Health research and clinical audit are fundamental components of functioning health systems as they are important at addressing Millenium Development Goals (MDG) and quality of health service delivery
[1–4]. Clinical research and audit are implicit in all health service functions and contributes to the effectiveness and efficiency of health care
. Low to middle income countries (LMIC) have a disproportionate lack of resources, capacity and personnel leading to poor research output and utilisation
Although there has been agreement by Ministers of Health, accompanied by policy efforts of international agencies such as the World Health Organization, (WHO) to strengthen research system capacity in LMICs
[2, 8, 9] there is evidence that political commitment has not matched the rhetoric as poor research capacity in LMIC persist
There have been rewarding partnerships between funding agencies, research institutions and individuals in high income and LMIC resulting in the generation of successful collaborative models
[11–13]. Successful research capacity building (RCB) programs tend to be located at dedicated research institutions
 and universities although systems and sustainability are often weak where there is no reciprocal local funding
. Such RCB programs are commonly aimed at developing research scientists
 with only a few targeting clinicians
. While many agencies have concentrated efforts at developing research systems capacity from top down, an effort should also be made to develop research capacity from the bottom up
. Such an approach acknowledges the clinicians role in identifying research priorities at the clinical interface
Training clinicians to perform clinical research, in the absence of research scientists, requires a paradigm shift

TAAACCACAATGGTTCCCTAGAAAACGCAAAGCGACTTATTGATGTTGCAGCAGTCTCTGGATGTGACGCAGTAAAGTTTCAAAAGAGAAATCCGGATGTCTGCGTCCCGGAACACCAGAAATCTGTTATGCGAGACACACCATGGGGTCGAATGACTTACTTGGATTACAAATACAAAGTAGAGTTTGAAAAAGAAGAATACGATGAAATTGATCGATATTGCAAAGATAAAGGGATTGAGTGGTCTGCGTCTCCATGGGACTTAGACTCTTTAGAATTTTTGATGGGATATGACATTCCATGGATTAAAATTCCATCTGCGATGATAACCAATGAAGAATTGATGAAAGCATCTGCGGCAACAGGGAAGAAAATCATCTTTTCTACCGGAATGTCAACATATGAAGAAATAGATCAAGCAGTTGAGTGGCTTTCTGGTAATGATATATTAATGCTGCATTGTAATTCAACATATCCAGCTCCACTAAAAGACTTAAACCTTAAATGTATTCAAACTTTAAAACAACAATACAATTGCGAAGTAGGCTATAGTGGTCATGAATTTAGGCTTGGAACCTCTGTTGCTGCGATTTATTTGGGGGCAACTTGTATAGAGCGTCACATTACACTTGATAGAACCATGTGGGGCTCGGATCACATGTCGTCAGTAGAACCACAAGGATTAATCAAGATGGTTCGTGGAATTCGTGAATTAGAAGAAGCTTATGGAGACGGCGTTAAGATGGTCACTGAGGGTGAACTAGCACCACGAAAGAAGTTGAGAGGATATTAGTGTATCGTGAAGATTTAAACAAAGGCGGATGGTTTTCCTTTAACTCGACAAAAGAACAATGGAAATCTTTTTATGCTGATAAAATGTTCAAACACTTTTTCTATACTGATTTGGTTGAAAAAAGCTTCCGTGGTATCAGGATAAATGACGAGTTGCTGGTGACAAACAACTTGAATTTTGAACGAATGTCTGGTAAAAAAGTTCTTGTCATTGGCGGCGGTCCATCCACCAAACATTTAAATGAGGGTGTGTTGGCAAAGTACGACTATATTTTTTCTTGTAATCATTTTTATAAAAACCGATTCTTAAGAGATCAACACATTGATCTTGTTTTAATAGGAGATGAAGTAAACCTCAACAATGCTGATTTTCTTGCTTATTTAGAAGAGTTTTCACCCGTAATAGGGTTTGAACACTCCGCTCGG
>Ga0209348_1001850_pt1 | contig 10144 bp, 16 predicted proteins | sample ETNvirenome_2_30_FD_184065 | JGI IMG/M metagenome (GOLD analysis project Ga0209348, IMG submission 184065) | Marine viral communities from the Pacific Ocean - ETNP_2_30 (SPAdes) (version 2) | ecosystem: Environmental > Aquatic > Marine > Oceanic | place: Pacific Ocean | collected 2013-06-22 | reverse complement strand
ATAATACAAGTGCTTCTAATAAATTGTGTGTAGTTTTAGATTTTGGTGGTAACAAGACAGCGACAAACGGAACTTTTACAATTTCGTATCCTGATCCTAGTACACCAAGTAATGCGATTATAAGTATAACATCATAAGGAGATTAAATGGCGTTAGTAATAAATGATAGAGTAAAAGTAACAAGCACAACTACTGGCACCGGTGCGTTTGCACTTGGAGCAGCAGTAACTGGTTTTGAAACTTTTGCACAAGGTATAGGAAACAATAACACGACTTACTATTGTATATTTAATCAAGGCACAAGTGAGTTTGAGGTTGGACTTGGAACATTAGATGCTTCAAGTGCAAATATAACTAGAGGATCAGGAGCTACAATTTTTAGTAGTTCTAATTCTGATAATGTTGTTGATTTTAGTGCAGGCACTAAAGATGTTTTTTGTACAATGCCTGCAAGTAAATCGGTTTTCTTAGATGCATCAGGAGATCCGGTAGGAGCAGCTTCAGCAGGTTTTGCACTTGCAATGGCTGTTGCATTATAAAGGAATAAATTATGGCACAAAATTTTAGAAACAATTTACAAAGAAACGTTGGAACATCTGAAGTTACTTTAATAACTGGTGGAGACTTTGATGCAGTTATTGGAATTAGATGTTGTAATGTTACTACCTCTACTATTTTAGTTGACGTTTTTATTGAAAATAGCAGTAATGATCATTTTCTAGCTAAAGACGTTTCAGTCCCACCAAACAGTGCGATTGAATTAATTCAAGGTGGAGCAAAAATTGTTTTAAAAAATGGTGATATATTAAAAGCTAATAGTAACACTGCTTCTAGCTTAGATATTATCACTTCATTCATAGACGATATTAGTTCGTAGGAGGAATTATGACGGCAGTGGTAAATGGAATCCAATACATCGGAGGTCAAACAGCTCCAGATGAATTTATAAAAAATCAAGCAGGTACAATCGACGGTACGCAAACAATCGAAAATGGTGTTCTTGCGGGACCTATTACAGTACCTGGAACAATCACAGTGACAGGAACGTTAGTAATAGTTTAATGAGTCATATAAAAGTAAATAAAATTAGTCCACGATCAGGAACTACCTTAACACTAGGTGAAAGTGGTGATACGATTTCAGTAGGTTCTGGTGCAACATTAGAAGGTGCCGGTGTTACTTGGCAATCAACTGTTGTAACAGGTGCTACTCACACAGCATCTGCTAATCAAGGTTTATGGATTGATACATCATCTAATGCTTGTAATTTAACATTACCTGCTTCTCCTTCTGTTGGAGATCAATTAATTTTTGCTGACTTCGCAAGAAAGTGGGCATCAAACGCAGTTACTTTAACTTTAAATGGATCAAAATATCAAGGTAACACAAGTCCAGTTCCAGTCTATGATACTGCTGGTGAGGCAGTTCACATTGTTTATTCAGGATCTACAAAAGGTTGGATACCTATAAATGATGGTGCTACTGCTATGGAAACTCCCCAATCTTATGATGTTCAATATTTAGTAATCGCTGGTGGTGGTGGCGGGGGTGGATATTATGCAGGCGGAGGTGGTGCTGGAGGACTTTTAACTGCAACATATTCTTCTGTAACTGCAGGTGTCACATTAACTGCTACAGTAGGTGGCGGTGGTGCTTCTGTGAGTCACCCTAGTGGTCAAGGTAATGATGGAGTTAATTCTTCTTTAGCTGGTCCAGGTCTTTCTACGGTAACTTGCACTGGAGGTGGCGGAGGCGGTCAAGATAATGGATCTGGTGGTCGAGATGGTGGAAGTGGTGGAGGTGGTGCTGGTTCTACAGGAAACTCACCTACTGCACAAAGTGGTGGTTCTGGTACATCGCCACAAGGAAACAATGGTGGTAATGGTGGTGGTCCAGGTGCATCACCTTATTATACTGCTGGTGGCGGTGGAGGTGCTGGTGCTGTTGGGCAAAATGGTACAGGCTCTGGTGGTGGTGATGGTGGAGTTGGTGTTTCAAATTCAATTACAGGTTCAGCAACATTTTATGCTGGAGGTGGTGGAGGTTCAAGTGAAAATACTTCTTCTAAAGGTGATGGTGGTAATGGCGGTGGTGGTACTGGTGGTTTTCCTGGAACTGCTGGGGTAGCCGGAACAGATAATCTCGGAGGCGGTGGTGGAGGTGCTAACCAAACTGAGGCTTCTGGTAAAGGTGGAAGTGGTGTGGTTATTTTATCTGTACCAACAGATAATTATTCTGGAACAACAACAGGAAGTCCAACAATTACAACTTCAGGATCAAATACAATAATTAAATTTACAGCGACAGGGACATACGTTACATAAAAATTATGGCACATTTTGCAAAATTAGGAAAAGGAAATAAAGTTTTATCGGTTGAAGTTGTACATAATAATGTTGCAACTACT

[21, 22]. Clinicians, who are mostly nurses and doctors, have an advantage as clinical researchers over non-clinical researchers as they are likely to have better understanding of the research questions, are able to collect demographic and patient data, and are more enthusiastic in applying locally derived evidence to patient care
[23, 24]. There is the view that clinicians performing research make better clinicians
There have been only four quasi- experimental studies with different interventions targeting clinicians in LMIC. Lessons from a funded RCB program of rural general practitioners in Australia failed to demonstrate expected outputs, probably due to the lack of time allocated to research and administration support
. Similarly, a RCB for primary care in the United States failed, with evaluators recommending protected time for research and sustained mentoring
. On the other hand, in-service training at teaching hospitals in Vietnam was deemed effective and sustainable
 and an allied health RCB program in Australia was found to be effective in generating research publications
. It seems that successful RCB programs include substantial research training, completion of a project supported by mentors
 and strong scientific leadership
To better understand the nature of individual interventions within a RCB program and the characteristics of the clinician participants required to increase clinical research and audit activity and capacity in LMIC, prospective studies are needed where the literature, professional peers and stakeholders’ perspectives guide the shape of RCB programs
A RCB program in reproductive health in the pacific
As with most LMIC, the 23 small LMIC in the Pacific Ocean have weak health research systems, limited human, infrastructure and financial resources in all disciplines compounded by geographical isolation and burgeoning population growth
[14, 32–35]. Many of these countries are not on track to achieve MDG 4 (reducing child mortality by two-thirds) and 5 (reducing maternal mortality by three-quarters)
. Three women die in the Pacific every day due a pregnancy related problem